Andrew Gilligan

Andrew Paul Gilligan (born 22 November, 1968, Teddington, London, England) is a journalist, best known for his 2003 report about a British government briefing paper on Iraq and weapons of mass destruction (the September Dossier) while working for BBC Radio 4's The Today Programme as its defence and diplomatic correspondent. Latterly, at the London Evening Standard, he wrote a series of articles credited with helping cause the downfall of the Mayor of London, Ken Livingstone. He is the current holder of the most prestigious award in British print journalism, the British Press Awards' Journalist of the Year.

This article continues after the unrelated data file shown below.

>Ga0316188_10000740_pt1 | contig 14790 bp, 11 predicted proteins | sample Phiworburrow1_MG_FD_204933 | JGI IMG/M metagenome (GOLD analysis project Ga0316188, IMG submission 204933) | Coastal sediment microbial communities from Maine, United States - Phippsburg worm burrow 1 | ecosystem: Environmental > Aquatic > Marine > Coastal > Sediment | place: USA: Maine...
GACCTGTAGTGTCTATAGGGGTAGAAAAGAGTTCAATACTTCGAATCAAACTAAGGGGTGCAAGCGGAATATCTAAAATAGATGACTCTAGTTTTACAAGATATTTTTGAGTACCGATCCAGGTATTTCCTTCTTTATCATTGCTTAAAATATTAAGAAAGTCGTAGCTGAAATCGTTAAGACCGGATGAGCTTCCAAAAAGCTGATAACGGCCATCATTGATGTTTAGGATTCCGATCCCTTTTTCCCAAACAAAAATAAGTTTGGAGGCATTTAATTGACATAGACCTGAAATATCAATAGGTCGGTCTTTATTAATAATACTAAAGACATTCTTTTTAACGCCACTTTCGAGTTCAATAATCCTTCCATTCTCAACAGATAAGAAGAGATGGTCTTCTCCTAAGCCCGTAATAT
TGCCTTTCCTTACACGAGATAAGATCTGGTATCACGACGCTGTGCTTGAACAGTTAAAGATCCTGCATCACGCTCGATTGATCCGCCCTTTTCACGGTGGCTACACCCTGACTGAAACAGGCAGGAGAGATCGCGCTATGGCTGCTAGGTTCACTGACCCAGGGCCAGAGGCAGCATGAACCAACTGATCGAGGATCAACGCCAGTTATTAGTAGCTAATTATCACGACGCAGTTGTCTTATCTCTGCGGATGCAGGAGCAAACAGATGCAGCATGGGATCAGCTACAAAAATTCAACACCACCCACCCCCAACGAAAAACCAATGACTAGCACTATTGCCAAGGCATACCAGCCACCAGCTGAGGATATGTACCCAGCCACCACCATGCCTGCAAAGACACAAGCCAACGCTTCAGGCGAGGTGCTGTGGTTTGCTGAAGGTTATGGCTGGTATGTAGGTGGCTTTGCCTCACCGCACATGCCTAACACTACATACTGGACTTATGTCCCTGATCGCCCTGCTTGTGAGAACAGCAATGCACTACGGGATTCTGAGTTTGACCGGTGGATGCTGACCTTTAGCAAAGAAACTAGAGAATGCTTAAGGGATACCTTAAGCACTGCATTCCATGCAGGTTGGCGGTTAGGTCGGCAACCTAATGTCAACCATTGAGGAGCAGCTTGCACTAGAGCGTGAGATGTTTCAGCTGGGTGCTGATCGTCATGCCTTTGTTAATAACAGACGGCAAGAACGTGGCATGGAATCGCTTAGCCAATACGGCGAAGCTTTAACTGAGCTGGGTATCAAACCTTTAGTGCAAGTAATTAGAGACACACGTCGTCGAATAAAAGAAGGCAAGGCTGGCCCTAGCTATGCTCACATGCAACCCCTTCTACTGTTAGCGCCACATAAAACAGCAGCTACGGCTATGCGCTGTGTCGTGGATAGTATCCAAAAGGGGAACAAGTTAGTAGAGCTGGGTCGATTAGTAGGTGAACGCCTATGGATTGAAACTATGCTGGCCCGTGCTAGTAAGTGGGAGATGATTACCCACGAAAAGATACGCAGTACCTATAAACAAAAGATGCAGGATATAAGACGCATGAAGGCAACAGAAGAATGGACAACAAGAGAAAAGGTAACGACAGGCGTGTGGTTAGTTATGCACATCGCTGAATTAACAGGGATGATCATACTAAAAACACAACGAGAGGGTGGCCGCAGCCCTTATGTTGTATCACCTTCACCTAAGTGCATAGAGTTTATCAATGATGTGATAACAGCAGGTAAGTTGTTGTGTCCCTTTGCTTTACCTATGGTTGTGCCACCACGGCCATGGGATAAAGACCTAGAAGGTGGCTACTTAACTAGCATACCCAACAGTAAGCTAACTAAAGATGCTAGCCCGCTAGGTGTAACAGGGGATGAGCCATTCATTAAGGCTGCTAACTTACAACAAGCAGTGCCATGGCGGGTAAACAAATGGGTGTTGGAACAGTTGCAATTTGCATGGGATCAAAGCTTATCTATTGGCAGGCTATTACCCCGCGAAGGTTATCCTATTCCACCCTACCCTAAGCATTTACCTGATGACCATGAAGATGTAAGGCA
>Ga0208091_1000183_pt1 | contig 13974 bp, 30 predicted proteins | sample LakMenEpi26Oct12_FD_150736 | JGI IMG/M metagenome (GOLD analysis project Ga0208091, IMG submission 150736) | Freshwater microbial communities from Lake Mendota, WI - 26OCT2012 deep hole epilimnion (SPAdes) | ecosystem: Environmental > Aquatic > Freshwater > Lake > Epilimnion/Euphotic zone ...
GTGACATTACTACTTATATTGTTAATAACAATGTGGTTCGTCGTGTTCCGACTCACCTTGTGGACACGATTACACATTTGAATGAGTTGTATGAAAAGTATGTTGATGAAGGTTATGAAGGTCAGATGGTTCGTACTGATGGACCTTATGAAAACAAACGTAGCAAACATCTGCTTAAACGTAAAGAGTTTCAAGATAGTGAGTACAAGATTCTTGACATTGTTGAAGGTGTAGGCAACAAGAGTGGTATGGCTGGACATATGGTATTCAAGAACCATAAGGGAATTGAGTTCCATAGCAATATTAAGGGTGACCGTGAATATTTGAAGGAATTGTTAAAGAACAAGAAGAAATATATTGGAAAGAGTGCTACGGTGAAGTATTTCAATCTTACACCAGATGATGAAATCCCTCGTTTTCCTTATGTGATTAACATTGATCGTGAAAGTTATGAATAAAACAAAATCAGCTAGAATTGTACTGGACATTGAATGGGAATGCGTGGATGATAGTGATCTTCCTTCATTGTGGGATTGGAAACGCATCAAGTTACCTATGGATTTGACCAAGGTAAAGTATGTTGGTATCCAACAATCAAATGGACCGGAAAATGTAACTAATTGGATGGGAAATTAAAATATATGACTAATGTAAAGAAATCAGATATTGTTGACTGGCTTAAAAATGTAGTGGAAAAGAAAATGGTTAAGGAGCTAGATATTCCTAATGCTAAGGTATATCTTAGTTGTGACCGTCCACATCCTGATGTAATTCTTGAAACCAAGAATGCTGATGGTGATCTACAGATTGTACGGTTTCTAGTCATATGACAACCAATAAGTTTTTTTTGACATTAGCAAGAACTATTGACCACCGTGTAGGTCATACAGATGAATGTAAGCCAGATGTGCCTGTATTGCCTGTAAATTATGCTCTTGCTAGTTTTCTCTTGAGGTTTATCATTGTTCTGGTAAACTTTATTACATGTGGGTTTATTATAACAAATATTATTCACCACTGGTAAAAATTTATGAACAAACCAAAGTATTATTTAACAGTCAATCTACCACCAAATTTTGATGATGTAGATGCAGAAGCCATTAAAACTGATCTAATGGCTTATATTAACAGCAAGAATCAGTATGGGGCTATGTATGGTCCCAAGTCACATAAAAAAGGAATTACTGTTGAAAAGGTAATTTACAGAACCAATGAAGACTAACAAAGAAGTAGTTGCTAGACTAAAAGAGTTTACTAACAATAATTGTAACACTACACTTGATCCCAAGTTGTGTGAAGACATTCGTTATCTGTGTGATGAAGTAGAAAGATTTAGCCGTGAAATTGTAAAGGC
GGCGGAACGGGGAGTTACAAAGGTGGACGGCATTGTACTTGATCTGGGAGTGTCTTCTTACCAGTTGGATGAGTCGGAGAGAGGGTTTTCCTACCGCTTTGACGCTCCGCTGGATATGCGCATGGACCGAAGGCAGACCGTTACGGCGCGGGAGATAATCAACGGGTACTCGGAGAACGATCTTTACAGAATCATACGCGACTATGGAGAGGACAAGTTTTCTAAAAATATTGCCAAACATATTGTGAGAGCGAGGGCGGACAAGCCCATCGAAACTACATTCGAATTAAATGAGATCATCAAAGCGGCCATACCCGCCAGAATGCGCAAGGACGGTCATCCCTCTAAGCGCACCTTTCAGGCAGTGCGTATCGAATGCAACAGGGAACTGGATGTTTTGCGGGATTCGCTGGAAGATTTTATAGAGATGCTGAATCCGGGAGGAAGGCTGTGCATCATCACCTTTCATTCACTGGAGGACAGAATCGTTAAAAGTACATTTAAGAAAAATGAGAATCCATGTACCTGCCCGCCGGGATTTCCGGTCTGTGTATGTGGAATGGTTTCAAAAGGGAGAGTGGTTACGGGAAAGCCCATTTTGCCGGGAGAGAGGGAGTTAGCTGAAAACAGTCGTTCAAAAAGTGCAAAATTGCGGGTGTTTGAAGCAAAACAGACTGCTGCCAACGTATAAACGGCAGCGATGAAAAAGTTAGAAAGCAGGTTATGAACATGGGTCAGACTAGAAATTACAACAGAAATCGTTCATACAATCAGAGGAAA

Early career

Gilligan was educated at Grey Court School, Ham, Richmond, at Richmond upon Thames College, Twickenham, and at St John's College, Cambridge, where he studied history. A large part of his time in Cambridge was spent on the student newspaper, Varsity, of which he became News Editor. He was also a member of Cambridge Organisation of Labour Students and stood as one of its candidates for the Cambridge delegation to the National Union of Students conference in 1994.

In 1994, after a summer placement on The Independent, he gave up his studies to work full-time in journalism. He contributed to the Cambridge Evening News as a freelance and later moved to the Sunday Telegraph where he became a specialist reporter on defence. In 1999 he was recruited by the Today programme editor Rod Liddle as Defence and Diplomatic Correspondent, as part of an attempt by Liddle to sharpen up the programme's investigative journalism.

The Today programme